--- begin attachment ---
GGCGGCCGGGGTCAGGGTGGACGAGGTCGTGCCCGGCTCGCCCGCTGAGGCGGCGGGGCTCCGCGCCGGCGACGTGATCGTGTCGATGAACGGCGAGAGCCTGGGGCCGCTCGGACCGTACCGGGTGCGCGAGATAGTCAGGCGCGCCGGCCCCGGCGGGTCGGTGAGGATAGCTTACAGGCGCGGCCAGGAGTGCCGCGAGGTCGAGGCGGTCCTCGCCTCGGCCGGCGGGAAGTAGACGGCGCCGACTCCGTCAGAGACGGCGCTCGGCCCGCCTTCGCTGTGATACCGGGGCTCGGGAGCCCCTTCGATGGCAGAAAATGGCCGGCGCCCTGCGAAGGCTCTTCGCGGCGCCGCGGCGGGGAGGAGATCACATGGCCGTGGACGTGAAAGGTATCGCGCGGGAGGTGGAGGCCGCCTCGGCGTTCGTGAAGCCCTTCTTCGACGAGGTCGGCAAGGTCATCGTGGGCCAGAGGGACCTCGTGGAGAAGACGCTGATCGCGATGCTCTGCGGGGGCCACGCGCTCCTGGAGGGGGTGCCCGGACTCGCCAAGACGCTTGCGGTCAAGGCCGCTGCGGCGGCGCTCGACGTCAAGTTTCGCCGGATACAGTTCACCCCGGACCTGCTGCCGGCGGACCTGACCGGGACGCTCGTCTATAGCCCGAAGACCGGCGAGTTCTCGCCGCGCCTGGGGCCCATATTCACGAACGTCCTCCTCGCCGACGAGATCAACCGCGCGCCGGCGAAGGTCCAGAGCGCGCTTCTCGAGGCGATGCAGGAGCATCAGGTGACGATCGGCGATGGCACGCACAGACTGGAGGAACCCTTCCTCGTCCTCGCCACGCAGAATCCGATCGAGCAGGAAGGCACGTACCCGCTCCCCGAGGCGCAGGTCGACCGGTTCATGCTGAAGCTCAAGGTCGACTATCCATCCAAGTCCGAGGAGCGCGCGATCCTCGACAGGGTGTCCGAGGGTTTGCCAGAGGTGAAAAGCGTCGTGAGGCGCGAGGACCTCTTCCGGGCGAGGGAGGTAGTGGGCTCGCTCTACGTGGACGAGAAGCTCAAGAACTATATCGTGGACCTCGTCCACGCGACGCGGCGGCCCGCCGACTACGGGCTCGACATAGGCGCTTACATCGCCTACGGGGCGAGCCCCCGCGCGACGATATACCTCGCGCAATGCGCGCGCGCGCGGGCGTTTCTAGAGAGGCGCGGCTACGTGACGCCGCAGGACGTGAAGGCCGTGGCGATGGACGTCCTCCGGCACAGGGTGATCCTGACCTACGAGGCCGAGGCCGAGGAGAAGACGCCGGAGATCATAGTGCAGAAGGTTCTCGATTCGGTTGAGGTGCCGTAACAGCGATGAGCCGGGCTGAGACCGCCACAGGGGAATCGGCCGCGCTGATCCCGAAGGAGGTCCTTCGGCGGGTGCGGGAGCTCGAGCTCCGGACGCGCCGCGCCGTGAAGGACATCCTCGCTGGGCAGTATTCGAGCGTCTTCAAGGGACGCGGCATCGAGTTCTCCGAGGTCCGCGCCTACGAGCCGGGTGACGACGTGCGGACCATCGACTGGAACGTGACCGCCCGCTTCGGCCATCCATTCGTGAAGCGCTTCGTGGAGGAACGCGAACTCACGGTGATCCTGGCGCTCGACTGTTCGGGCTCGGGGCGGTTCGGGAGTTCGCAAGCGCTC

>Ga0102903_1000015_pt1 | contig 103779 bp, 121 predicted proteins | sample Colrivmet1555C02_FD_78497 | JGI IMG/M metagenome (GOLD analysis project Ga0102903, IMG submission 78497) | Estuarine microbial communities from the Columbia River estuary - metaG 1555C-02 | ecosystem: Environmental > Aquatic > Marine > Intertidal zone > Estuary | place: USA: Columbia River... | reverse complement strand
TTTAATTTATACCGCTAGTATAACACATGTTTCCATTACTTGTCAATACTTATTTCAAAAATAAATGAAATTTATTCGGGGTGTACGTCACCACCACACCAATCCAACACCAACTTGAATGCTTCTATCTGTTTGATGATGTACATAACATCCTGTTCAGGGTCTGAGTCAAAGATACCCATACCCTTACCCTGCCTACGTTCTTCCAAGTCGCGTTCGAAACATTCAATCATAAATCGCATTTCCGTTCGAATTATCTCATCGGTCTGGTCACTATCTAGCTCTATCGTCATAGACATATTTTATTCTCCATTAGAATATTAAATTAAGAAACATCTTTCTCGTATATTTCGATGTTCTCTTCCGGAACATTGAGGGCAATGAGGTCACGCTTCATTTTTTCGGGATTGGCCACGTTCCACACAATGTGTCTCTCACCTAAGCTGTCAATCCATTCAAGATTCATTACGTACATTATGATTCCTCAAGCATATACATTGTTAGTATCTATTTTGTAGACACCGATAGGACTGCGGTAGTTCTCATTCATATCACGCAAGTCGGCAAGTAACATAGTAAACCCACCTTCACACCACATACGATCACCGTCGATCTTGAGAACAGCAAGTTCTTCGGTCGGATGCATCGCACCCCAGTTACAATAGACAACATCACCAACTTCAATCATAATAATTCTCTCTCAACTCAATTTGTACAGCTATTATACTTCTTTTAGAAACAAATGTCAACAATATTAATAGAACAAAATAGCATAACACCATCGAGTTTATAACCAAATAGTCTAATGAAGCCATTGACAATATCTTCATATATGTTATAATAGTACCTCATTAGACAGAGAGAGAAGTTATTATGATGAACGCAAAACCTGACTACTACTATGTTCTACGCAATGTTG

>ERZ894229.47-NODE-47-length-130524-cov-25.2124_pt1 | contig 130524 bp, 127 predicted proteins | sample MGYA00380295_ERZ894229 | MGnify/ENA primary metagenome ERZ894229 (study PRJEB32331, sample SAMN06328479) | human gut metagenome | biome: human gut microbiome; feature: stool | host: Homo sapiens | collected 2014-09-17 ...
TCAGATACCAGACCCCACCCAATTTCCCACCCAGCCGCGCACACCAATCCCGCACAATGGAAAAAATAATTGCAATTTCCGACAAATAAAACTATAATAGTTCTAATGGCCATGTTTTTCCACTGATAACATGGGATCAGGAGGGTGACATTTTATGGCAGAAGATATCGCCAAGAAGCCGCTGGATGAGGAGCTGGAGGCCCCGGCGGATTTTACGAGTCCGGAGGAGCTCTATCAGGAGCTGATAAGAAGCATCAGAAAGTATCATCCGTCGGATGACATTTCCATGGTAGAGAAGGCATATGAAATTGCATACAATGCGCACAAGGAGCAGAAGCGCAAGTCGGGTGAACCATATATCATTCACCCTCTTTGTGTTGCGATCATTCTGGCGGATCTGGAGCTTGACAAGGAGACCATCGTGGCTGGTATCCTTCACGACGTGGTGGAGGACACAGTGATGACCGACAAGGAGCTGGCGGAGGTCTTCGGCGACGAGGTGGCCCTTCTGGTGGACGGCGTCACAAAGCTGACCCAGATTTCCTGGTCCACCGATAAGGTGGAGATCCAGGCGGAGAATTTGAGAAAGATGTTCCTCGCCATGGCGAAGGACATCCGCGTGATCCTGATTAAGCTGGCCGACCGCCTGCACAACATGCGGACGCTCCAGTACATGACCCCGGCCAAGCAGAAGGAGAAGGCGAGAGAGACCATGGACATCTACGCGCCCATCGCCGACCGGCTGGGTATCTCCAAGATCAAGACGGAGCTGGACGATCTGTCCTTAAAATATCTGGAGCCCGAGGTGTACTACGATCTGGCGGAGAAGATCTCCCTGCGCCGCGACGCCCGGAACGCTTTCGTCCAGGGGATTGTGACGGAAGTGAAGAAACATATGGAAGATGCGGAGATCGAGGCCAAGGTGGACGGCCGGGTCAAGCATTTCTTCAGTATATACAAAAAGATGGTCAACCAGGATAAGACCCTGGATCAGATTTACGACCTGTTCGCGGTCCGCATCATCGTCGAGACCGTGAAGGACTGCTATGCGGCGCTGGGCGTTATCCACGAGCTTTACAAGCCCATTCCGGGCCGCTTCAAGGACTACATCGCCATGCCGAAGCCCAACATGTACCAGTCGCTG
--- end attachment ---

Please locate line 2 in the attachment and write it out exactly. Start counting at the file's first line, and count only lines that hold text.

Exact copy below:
>Ga0102903_1000015_pt1 | contig 103779 bp, 121 predicted proteins | sample Colrivmet1555C02_FD_78497 | JGI IMG/M metagenome (GOLD analysis project Ga0102903, IMG submission 78497) | Estuarine microbial communities from the Columbia River estuary - metaG 1555C-02 | ecosystem: Environmental > Aquatic > Marine > Intertidal zone > Estuary | place: USA: Columbia River... | reverse complement strand